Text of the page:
Hidden Histories II and the Importance of Community Voices

hiddenhist1by Lyndsey Pender

During my junior year of college, one of my most intense classes was Anthropology of Gender. The words and stories told in one particular book that we read, Lila Abu- Lughod’s Writing Women’s Worlds: Bedouin Stories, were crafted so uniquely that they left a lasting impression. In this ethnography Abu-Lughod did what she called “Writing against culture.” For Abu-Lughod this stood as a counter to the ordinary ethnography and helped to avoid the “othering effect” that may creep into writing when the author is expressing ideas about a culture other than their own. Throughout the ethnography Abu-Lughod quoted directly the words of the women and the men that she studied, therefore allowing their stories to resonate on a personal level, and most importantly allowing for the human condition to shine through. The ideas present in the beliefs surrounding “Writing against culture” have stayed with me through my anthropological education and application. And when I was brought onto the Hidden Histories II project at the beginning of June, I was able to see these ideas applied first hand.

There are many levels present throughout the Hidden Histories II project that include, community empowerment, engagement, partnership, and education about local Memphis and Southwest Memphis history. At its core, this project revolves around expressing and publishing the voices of the community. Through collaboration with Freedom Preparatory Charter School in Memphis, TN, three students were selected to participate in the Hidden Histories II project. Loreal Jones, Miracle Clark and Jamal Jones, were asked to collect interviews from family members. Through these interviews the students wrote a detailed biography about each person, and about their individual ties to the Southwest Memphis community. From there the students also produced a biography about themselves expressing their ideas about the area and their educational goals post graduation from Freedom Prep. Although we did not specifically write against culture in the Hidden Histories II project, our focus like Abu-Lughod in Writing Women’s Worlds was on the individual voice and story, so much so that the students involved in the project were given creative reign as authors.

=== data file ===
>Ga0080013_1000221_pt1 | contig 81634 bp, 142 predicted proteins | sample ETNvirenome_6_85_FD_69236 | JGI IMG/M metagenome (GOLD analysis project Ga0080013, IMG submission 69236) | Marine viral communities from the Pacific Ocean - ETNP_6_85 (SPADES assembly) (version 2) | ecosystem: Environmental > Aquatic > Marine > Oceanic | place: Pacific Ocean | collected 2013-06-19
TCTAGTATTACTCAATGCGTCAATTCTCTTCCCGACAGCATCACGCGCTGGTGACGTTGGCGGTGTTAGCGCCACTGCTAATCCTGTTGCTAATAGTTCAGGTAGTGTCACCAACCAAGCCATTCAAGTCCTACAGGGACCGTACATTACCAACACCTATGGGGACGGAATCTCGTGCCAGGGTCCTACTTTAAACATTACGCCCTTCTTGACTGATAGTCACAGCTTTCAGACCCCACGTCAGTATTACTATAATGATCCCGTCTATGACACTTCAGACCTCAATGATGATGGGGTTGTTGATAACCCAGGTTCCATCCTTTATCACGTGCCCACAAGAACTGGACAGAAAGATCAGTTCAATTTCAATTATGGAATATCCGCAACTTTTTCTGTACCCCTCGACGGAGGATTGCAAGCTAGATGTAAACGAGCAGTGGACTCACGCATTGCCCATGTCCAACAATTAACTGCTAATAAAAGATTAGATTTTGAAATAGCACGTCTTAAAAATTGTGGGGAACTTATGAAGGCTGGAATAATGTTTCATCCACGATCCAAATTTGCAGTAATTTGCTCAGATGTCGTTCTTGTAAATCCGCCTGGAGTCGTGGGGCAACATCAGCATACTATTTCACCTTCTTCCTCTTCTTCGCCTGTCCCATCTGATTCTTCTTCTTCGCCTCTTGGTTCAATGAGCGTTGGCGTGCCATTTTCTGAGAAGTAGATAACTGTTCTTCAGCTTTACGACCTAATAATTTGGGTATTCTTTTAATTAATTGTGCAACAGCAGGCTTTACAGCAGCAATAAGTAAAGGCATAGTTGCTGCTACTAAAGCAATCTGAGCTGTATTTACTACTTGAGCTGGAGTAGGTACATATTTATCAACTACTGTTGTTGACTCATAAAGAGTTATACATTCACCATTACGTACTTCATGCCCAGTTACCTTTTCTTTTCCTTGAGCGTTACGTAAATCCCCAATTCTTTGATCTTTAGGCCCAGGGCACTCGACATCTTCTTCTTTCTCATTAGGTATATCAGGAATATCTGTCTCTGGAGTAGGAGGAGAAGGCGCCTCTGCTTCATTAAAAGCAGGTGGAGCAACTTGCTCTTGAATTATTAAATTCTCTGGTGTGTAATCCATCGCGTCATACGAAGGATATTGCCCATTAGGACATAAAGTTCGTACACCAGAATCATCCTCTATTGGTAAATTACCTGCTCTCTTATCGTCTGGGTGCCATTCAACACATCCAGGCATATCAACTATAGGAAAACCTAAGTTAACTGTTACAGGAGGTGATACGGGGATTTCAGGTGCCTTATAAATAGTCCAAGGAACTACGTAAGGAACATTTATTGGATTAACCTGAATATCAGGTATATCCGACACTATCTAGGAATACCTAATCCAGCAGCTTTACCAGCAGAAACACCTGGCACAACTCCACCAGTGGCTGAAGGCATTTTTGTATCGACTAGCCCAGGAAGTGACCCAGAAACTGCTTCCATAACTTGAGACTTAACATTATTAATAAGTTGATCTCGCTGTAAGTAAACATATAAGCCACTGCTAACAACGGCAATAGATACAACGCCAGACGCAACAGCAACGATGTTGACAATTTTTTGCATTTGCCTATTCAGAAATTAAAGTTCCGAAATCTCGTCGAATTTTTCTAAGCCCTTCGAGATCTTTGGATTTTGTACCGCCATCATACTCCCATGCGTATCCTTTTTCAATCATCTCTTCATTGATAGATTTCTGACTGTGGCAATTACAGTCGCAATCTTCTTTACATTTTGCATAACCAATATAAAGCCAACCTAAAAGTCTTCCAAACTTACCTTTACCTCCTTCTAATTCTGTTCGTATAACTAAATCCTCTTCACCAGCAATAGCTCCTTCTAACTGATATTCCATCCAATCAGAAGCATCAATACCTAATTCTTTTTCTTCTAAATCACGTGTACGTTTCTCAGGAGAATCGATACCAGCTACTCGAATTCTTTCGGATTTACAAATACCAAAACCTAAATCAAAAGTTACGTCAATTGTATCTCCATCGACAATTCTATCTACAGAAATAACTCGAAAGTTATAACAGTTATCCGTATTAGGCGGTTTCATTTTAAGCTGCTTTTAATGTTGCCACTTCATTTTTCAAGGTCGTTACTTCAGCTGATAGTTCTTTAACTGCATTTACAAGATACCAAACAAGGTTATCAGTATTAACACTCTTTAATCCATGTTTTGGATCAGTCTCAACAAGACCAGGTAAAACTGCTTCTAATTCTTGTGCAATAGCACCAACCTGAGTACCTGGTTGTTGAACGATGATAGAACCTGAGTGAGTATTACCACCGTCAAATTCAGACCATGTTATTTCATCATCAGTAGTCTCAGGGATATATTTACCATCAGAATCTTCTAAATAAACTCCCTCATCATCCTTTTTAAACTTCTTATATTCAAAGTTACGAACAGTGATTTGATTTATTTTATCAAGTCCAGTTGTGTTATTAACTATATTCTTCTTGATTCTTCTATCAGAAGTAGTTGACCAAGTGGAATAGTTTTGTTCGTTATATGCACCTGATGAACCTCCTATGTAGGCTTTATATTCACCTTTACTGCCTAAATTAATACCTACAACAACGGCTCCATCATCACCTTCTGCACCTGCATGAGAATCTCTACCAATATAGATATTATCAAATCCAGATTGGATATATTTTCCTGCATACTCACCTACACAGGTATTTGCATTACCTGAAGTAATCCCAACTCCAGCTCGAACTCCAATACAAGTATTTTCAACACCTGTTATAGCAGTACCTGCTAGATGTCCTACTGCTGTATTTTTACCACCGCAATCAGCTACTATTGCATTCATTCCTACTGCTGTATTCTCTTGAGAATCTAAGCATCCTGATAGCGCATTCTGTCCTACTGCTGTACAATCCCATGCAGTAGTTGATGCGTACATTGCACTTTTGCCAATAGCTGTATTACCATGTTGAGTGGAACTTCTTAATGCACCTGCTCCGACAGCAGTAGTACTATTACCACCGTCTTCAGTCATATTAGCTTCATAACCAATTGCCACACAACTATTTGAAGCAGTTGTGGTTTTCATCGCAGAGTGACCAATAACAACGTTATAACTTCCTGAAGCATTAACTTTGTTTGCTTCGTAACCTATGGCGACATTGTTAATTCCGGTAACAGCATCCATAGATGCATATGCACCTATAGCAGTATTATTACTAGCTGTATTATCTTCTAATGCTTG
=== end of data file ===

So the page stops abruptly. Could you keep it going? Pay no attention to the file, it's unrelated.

After the students collected their stories, a week was spent at Freedom Prep editing, revising, and examining the information present in every text. Individual stories from parents and grandparents held information about Memphis and Southwest Memphis, and as a collective group we were able to discuss, analyze, and digest this information. For instance, we discussed the John Gaston Hospital, as Rosie Jones, Loreal’s grandmother, recalled being born there. The hospital is now apart of the MED located downtown, but it was once the only location where African American babies could be born. Rosie Jones also recalled her participation in the Cotton Makers Jubilee, which was the African American counterpart to the Cotton Carnival, an event that was established to stimulate the buying and wearing of cotton products in the 1800s. Students were also able to learn more about the Memphis Sanitation Strike as Jamal Jones’ grandfather, Aubrey Payne, recalled marching along with the striking sanitation workers.

Historical textbook events like Jim Crow Segregation, The Civil Rights Movement, and the Vietnam and Iraqi Wars, were brought full circle, coming to life thanks to firsthand accounts provided by parents and grandparents alive during these times. Students engaged with these events in a new way, learning of the activists, supporters, and leaders present in their own families locally.

In its last stages of completion, Hidden Histories II: Young Voices from Freedom Preparatory, looks to give the pen back to the community to express its personal voices and views. In this case we speak specifically of the youth voice, one that may be overshadowed and looked down upon, however, a voice that should be heard nonetheless. The youth are the backbone of our communities and our cities and when they speak we should all listen. The talented group of students selected from Freedom Preparatory Charter School have already shown that they wish to make their own impact on history both locally and nationally, and the Hidden Histories II e-book goes into detail about how these students wish to achieve this. Thanks in full to Dr. Cynthia Sadler, project coordinator and University of Memphis professor, and the faculty at Freedom Preparatory Charter School. Most importantly, thanks to our young leaders, Miracle Clark, Loreal Jones, and Jamal Jones, youth tasked with the important role of being the authors and keepers of history.

In the coming weeks the Hidden Histories II e-book and related materials will be available at southwestmemphis.com

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Contact Lyndsey at lyndsey.pender187@topper.wku.edu

 

 

About C.H. Nash Museum

The mission of the C.H. Nash Museum at Chucalissa, a division of the University of Memphis, is to protect and interpret the Chucalissa archaeological site’s cultural and natural environments, and to provide the University Community and the Public with exceptional educational, participatory, and research opportunities on the landscape’s past and present Native American and traditional cultures.
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